Making employees redundant can be a daunting process but following some basic guidelines can help you to avoid some of the pitfalls.
The first thing to be clear on, and this is something that is commonly misunderstood, is that it is not advisable to have a fixed idea on who to pick out of a team to make them redundant. Employees chosen in this way could potentially claim unfair dismissal or discrimination.
Your choices need to be justified and if you have a pool of employees at risk of redundancy they need to be assessed against measurable and non-discriminatory criteria.
Are redundancies the only option?
Before you start the redundancy process, take time to consider if there are other options. Can you redeploy potentially redundant people into other roles? Do you want to offer voluntary redundancy? Does anyone in the team want to reduce their hours? Do you have contractors you can lay-off? Can you reduce or ban overtime? Can you temporarily lay-off employees? Can you offer early retirement?
The basic process
After identifying a pool of employees who do the same role and are at risk of redundancy they should be selected using criteria usually based on skills, qualifications and aptitude, standard of work, performance, attendance (not related to a disability) and disciplinary record.
You must consult with the affected employees and this normally entails a general announcement followed by individual consultation meetings. Where a union is recognised they would be informed.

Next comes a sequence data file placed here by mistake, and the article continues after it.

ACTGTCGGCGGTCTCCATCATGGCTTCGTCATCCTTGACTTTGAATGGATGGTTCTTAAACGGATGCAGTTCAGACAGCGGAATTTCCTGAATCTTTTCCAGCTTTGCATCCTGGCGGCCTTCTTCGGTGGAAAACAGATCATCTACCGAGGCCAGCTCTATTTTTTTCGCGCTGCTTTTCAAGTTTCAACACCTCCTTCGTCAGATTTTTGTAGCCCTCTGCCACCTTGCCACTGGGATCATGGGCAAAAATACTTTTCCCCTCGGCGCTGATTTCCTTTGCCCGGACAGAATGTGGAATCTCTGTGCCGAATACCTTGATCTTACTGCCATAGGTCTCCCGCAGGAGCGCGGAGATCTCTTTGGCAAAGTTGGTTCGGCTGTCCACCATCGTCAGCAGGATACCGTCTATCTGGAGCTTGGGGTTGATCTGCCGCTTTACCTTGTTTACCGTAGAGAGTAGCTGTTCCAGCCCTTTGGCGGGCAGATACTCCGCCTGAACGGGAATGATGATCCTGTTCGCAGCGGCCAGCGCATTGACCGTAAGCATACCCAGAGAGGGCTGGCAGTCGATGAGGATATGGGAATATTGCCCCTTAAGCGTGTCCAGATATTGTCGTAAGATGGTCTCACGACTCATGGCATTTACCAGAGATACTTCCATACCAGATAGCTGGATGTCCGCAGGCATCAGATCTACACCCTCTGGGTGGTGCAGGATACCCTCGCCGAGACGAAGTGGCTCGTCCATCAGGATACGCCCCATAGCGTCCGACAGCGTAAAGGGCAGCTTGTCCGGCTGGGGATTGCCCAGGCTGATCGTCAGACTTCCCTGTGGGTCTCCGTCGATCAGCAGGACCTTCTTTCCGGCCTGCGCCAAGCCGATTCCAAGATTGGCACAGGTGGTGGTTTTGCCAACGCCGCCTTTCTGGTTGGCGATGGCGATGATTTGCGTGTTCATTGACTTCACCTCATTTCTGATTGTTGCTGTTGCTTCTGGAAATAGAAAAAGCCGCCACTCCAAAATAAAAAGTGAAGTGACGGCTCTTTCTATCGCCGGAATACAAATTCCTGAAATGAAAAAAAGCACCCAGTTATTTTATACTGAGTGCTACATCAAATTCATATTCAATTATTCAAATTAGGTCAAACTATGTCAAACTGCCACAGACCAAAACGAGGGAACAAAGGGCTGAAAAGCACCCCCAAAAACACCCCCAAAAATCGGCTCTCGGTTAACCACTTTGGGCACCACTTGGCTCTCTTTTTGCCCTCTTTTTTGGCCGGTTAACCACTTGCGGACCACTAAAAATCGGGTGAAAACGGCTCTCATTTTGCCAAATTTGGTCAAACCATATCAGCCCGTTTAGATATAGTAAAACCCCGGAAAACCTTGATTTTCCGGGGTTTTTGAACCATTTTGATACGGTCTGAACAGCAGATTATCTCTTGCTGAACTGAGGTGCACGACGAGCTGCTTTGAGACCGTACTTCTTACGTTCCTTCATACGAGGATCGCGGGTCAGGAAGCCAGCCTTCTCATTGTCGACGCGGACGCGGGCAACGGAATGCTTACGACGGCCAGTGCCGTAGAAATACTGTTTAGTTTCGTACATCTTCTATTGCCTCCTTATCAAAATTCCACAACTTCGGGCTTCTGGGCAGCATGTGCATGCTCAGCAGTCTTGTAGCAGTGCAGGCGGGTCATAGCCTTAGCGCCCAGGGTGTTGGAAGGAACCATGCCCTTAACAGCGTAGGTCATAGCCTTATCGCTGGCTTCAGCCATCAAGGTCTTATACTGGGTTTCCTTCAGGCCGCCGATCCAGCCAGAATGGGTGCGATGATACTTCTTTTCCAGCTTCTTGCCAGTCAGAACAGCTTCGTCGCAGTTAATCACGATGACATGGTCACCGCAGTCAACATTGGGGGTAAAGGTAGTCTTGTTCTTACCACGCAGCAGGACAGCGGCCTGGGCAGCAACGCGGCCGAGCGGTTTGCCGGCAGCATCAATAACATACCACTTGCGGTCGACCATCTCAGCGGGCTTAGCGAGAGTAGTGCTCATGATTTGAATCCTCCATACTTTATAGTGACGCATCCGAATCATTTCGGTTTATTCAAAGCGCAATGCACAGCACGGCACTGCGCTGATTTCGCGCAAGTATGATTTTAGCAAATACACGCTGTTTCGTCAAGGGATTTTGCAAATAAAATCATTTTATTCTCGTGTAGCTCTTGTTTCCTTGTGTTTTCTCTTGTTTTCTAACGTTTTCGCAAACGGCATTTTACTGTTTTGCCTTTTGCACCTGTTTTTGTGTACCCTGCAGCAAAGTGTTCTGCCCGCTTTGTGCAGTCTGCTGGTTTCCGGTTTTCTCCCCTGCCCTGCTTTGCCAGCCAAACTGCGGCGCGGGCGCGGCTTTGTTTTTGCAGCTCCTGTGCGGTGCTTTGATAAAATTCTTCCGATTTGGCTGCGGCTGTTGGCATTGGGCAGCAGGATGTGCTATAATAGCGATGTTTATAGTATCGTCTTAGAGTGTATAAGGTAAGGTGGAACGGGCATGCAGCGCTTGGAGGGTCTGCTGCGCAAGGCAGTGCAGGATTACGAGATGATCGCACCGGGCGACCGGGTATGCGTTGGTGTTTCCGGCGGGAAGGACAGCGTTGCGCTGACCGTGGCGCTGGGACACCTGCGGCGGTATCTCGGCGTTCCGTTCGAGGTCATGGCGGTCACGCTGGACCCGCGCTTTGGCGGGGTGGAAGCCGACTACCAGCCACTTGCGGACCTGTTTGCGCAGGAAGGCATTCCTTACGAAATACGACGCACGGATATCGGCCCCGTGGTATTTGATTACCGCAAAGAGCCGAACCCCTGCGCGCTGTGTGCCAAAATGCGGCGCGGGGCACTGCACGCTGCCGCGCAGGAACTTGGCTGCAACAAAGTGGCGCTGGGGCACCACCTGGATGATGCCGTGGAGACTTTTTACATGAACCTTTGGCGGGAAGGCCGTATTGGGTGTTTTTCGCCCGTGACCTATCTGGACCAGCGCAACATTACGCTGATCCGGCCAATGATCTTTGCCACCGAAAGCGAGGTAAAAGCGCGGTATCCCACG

If, following consultation, redundancy cannot be avoided then a termination notice should be provided detailing any redundancy pay due, the termination date, the length of the notice period and when it starts, any pay in lieu of notice, outstanding holiday pay or the requirement to take holiday before leaving and what happens to any other contractual benefits.
If you are paying statutory redundancy pay then only employees with over 2 years’ service will be eligible. How much an employee is entitled to will also depend on their age.
It is important to keep communication with your staff open during a redundancy process. There are always situations where this process is taken badly by employees, which isn’t surprising. Some employees will be happy to take voluntary redundancy or to take early retirement, however. There can be an unpleasant atmosphere in workplaces where redundancies are happening plus resentment but stopping communication will not help the situation.
We would recommend consulting whatever the number of affected employees. Consultation should be carried out with a view to hearing ideas and suggestions for reducing or avoiding redundancies and should be meaningful. A redundancy consultation should involve at least 2 consultation meetings.
During the consultation period consider whether you can offer alternative work. Employees would be able to trial the role for 4 weeks and if it doesn’t work out, they can still be made redundant.
If you only have one redundant role then selection criteria are not necessary but you should still consult with the employee affected.
If you are making more than 20 people redundant you may need to consult collectively and this would necessitate involving union or workplace representatives.
If you make an employee redundant they will have the right to appeal against the dismissal and details of who to appeal to should be outlined in the termination notice.
When to ask for help
We have outlined the very basics of the redundancy process here and you should seek advice from HR Think for guidance with the process. There are a number of potential pitfalls in the redundancy process and we can help to avoid risks and expensive mistakes.
The redundancy process can seem overwhelming and we are happy to help guide you through the process. Contact Liz Jewer on 07803 007591.